The increased mortality associated with a weekend emergency admission is due to increased illness severity and altered case-mix

Acute Med. 2011;10(4):182-7.


Background: A weekend emergency medical admission has been associated with a higher mortality. We have examined all weekend admissions to St James' Hospital, Dublin between 2002 and 2009.

Methods: We divided admissions by weekday or weekend (Saturday or Sunday) presentation. We utilised a multivariate logistic model, to determine whether a weekend admission was independently predictive of 30 day outcome.

Results: There were 49337 episodes recorded in 25883 patients; 30-day inhospital mortality at the weekend (9.9% vs. 9.0%) had an unadjusted Odds Ratio of 1.11 (95% CI 0.99, 1.23: p=0.057). In the full risk unlike the univariate) model, a weekend admission was not independently predictive (OR 1.05; 95% CI: 0.88, 1.24). The case-mix for a weekend admission differed; with more neurological diagnoses (22.8% vs 20.4% : p = 0.001) and less gastrointestinal disease (18.3% vs 21.1% : p = 0.001). A biochemistry only illness severity score predicted a higher mortality for weekend admissions.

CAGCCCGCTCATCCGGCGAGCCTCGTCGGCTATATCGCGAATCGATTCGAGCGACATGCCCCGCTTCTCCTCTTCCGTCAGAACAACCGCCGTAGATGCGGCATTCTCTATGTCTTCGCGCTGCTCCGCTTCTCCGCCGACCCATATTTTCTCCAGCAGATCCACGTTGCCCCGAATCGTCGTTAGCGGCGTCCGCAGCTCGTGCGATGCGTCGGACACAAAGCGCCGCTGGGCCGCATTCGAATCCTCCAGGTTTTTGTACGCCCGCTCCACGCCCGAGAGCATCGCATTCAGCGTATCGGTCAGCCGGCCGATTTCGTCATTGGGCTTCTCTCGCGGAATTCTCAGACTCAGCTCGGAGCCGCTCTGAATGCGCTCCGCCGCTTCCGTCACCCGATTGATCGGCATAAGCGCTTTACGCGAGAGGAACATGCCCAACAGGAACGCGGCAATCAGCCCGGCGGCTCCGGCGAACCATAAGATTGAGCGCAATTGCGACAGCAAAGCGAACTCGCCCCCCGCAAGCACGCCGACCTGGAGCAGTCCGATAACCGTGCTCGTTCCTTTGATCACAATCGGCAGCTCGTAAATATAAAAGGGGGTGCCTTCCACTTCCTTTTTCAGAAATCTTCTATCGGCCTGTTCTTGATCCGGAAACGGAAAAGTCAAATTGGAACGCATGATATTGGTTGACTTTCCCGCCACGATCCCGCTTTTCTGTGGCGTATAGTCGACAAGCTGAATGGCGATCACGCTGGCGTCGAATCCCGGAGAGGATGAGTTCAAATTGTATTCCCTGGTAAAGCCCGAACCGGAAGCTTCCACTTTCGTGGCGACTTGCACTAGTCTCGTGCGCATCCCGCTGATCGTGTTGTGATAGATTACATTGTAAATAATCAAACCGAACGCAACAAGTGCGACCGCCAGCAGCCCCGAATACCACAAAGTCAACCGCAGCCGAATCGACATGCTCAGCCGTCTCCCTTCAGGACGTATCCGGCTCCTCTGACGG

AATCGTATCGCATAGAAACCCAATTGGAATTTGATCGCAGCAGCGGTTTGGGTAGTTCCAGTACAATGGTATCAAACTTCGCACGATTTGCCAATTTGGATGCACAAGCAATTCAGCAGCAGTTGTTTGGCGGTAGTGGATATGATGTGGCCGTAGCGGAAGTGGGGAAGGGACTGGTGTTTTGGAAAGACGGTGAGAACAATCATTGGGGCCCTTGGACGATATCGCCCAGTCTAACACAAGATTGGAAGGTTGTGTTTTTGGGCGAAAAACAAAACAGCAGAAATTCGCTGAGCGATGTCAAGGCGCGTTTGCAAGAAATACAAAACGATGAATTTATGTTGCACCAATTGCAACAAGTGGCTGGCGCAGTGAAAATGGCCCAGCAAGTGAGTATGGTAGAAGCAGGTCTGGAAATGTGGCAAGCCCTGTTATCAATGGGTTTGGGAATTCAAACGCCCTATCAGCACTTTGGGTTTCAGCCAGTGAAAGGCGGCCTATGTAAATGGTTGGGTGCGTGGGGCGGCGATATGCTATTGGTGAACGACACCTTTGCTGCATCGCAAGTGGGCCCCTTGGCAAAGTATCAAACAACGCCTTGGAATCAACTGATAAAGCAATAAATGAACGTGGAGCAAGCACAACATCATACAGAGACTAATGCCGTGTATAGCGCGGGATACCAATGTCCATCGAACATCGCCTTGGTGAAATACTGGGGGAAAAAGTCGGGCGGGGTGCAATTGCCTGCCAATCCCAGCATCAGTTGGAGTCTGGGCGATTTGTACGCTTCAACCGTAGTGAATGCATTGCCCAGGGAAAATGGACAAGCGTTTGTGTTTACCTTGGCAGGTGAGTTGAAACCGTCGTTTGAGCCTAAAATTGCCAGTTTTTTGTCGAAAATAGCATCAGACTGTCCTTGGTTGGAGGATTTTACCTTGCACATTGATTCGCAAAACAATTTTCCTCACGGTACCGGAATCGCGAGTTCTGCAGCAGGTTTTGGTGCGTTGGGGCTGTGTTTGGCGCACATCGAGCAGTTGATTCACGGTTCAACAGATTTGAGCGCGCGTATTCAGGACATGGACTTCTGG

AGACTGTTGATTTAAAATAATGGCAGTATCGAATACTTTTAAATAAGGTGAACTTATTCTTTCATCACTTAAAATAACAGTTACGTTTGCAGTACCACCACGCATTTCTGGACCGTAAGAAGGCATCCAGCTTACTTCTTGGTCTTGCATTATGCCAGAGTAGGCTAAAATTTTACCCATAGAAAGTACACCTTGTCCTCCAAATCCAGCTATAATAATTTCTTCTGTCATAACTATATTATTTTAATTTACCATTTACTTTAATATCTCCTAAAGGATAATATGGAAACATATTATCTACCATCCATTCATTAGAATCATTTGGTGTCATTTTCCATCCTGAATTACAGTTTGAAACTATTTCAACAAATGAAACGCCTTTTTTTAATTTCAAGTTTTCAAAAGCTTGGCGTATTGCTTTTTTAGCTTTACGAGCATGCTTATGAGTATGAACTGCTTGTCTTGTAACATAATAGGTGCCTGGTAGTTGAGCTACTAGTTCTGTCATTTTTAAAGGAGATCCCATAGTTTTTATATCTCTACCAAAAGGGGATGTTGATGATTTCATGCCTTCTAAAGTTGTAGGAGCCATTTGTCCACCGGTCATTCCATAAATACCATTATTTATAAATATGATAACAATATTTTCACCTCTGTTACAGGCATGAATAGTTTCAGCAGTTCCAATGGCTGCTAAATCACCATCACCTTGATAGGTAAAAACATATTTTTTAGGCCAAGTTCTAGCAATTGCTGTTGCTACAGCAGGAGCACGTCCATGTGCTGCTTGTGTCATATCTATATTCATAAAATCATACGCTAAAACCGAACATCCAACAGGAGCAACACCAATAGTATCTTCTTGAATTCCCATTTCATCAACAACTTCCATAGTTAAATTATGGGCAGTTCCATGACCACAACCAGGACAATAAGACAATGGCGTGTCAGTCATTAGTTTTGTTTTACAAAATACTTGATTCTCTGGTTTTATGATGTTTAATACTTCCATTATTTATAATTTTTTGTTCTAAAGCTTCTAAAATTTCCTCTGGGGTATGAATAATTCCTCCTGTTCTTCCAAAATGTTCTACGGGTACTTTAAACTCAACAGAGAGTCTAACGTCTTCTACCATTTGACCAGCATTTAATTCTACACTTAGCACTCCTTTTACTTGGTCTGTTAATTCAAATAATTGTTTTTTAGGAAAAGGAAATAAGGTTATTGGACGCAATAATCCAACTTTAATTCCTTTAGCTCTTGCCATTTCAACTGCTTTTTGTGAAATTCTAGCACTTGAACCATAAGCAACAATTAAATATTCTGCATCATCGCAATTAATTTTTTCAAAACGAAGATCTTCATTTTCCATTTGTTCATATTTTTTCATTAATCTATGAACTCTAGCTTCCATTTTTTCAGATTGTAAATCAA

Conclusion: Patients admitted at the weekend had an approximate 11% increased 30-day in-hospital mortality, compared with a weekday admission. However, admission at the weekend was not independently predictive in a risk model that included Illness Severity (age and biochemical markers) and co-morbidity. Sicker patients, with a worse outcome, are admitted over the weekend; these considerations should inform the allocation of healthcare resources.

Publication types

  • Comparative Study

MeSH terms

  • Adult
  • Aged
  • Emergencies / epidemiology*
  • Emergency Service, Hospital / statistics & numerical data*
  • Female
  • Follow-Up Studies
  • Hospital Mortality / trends*
  • Humans
  • Ireland / epidemiology
  • Length of Stay / trends
  • Male
  • Middle Aged
  • Odds Ratio
  • Patient Admission*
  • Retrospective Studies
  • Risk Adjustment / methods*
  • Severity of Illness Index*
  • Time Factors